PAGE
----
Maryland holds that an employee's request to consult an attorney before signing an acknowledgment of an unfavorable evaluation was not protected conduct. The right of access to legal counsel in Maryland is not a mandate of public policy to support a wrongful discharge lawsuit. Porterfield v. Mascari II Inc., #14 Sept. Term 2002, 823 A.2d 590, 2003 Md. Lexis 245, 19 IER Cases (BNA) 1697 (Md. 2003). [2003 FP Sep]
     Federal appeals court affirms $1.25 million in compensatory and $110,000 in punitive damages awarded to a former NYPD officer for harassment, retaliation, a forced resignation and the intentional infliction of emotional distress. Gonzalez v. Bratton, #01-7826, 2002 U.S. App. Lexis 21521 (2nd Cir. 2002). [2003 FP Jan]
     Former police officer could sue for retaliatory discharge; he was terminated after he filed a worker's comp. claim. Hidalgo County v. Parker, #13-01-835-CV, 83 S.W.3d 362, 2002 Tex. App. Lexis 5633, 18 IER Cases (BNA) 1674 (Tex. Civ. App. 2002). {N/R}
     Texas appeals court dismisses a suit by an ex-deputy sheriff who alleged that he was fired because he refused to commit perjury; the Texas legislature did not waive the sovereign immunity of counties for wrongful termination suits. Salazar v. Lopez, #04-02-00115-CV, 2002 Tex. App. Lexis 5697 (Tex. App. 2002). {N/R}
     Where a civil service commission is the final policy maker on personnel matters in the sheriff's office, the county is not a proper party defendant in a damage suit alleging wrongful termination. Crockett v. Shields, #99-35687, 2001 U.S. App. Lexis 2613 (9th Cir. 2001); cert. den. #01-743, 2002 U.S. Lexis 661 (2002). [N/R]
     An terminated public employee must utilize existing procedures and remedies before filing a lawsuit for reinstatement. Grant v. Anchorage Police Dept., #S-8844, 20 P.3d 553, 2001 Alas. Lexis 28. [2001 FP 79]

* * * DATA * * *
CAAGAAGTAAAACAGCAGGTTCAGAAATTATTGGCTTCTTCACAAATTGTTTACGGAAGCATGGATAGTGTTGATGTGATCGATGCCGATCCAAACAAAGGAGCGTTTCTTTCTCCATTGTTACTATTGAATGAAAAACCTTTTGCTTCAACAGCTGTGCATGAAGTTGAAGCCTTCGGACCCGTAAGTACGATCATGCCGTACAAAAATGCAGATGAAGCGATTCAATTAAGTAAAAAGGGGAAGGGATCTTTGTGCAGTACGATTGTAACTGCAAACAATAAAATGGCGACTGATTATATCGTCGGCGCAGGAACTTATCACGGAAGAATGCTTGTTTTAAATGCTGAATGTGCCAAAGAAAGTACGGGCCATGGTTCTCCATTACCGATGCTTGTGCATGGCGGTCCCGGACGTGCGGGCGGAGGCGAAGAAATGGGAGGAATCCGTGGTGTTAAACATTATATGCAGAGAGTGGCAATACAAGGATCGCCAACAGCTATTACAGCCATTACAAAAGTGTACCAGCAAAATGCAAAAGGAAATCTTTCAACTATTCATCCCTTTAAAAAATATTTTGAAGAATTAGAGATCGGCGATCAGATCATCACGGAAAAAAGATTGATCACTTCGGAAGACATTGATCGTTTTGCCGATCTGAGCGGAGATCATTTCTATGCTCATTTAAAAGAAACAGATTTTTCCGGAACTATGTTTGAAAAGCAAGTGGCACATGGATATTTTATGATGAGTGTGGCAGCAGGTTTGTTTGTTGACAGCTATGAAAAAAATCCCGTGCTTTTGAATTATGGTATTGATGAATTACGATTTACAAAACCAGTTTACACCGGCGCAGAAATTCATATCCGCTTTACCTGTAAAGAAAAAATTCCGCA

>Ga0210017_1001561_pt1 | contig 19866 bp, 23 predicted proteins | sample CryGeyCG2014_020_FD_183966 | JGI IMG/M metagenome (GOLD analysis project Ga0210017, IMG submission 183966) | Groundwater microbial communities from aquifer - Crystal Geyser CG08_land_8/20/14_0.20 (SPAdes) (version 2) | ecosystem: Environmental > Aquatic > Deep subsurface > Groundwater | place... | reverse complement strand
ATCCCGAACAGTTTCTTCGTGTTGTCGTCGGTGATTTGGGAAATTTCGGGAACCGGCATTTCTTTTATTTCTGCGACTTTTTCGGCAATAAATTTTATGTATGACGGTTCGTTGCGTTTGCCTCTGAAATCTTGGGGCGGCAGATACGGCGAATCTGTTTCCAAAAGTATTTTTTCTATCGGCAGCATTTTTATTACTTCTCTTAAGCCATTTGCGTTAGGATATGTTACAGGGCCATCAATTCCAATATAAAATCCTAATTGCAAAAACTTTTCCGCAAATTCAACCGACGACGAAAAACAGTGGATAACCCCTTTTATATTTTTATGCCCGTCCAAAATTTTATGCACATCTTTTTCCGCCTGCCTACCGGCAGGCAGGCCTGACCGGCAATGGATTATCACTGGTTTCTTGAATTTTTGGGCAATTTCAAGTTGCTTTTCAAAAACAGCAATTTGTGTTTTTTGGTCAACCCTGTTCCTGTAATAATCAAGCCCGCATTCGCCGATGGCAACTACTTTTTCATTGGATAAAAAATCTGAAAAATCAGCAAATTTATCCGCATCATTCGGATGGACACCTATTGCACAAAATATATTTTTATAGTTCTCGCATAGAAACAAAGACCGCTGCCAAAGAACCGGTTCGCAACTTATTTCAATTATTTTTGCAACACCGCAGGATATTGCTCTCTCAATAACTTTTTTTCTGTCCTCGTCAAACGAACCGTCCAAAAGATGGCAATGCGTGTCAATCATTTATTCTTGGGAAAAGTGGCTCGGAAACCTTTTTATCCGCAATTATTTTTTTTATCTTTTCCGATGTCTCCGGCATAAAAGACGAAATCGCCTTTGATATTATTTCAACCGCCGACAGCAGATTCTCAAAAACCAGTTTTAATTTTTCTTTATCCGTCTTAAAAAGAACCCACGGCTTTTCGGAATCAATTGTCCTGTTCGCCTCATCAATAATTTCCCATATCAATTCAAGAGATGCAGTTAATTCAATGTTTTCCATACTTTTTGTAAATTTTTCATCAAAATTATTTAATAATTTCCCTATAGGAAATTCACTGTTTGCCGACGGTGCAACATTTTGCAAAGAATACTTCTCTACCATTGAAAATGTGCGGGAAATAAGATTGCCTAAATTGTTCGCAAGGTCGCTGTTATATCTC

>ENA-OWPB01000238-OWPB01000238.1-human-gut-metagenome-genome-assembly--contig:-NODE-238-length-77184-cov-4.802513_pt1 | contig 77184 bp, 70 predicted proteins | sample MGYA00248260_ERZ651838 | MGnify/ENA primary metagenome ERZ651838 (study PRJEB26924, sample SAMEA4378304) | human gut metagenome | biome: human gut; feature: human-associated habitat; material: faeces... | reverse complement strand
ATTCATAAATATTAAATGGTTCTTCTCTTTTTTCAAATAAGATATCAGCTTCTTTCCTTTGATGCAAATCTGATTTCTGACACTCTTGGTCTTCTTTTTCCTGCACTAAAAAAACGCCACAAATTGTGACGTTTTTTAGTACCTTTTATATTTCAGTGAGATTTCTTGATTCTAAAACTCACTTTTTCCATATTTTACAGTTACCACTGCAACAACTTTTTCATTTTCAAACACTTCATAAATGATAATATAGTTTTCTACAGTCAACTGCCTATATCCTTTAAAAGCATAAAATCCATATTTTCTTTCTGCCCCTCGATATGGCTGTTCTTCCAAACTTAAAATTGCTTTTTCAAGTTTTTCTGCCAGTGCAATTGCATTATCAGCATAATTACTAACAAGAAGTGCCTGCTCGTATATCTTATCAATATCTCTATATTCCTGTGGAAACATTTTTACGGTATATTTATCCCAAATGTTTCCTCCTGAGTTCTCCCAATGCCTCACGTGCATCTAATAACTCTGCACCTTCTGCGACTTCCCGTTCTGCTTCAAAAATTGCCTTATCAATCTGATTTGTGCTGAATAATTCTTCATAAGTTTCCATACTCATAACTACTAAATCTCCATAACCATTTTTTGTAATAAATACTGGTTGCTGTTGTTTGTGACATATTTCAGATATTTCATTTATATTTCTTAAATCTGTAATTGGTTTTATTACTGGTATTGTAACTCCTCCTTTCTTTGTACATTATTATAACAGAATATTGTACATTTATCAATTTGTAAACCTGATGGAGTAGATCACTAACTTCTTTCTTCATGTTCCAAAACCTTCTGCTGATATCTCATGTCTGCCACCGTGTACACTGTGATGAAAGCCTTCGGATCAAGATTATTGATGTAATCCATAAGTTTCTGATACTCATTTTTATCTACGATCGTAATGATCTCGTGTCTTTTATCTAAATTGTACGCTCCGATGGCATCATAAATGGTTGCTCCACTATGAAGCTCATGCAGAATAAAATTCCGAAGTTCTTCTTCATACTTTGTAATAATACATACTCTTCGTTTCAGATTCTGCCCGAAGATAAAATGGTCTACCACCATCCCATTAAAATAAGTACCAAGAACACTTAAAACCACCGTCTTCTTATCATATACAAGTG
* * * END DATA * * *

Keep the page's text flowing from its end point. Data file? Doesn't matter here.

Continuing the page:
At-will government employee could not be fired for refusing to make a false sexual harassment complaint against a coworker. Thorson v. Oregon, #A106804, 15 P.3d 1005, 171 Ore. App. 704, 2000 Ore. App. Lexis 2139. [2001 FP 30]
     Federal court allows after-acquired evidence that a former police officer engaged in wrongdoing when he failed to notify police department that witness had lied and that this failure would have resulted in his rightful termination had it been discovered. Johnson v. City of Elgin, 2001 U.S. Dist. Lexis 2109, 85 FEP Cases (BNA) 281 (Unpub. N.D. Ill.); subseq. decis. at 2001 U.S. Dist. Lexis 15836 (Oct. 2001). {N/R}
     California appeals court upholds wrongful termination verdict of an untenured employee who was fired for hiring a lawyer to bring a claim against her employer. Gelini v. Tishgart, #A082565, 91 Cal.Rptr.2d 447, 1999 Cal. App. Lexis 1123, 81 FEP Cases (BNA) 1477 (1st Dist.). [2000 FP 46]
     The discharge of an employee for refusing to falsify resumes submitted on a bid is an exception to at-will employment doctrine. The conduct would have been illegal. Anderson v. ITT, 92 F.Supp.2d 516, 2000 U.S. Dist. Lexis 5312, 16 IER Cases (BNA) 494 (E.D. Va. 2000). {N/R}
     Supreme Court allows an untenured employee to sue his superiors, claiming that he was fired for testifying before a grand jury. Haddle v. Garrison, 1998 U.S. Lexis 8081, 525 U.S. 121, 119 S.Ct. 489. [1999 FP 14]
     Individual managers and supervisors cannot be held civilly liable for wrongful termination under the California Fair Empl. & Hous. Act or at common law. Reno v. Baird, 18 Cal.4th 640 (1998). {N/R}
     Texas appellate court affirms award of $100,000 actual and $1 million in punitive damages against city that terminated employee for filing a worker's compensation claim. Porte (City of) v. Prince, 851 S.W.2d 876 (Tex.App. 1993). [1994 FP 30]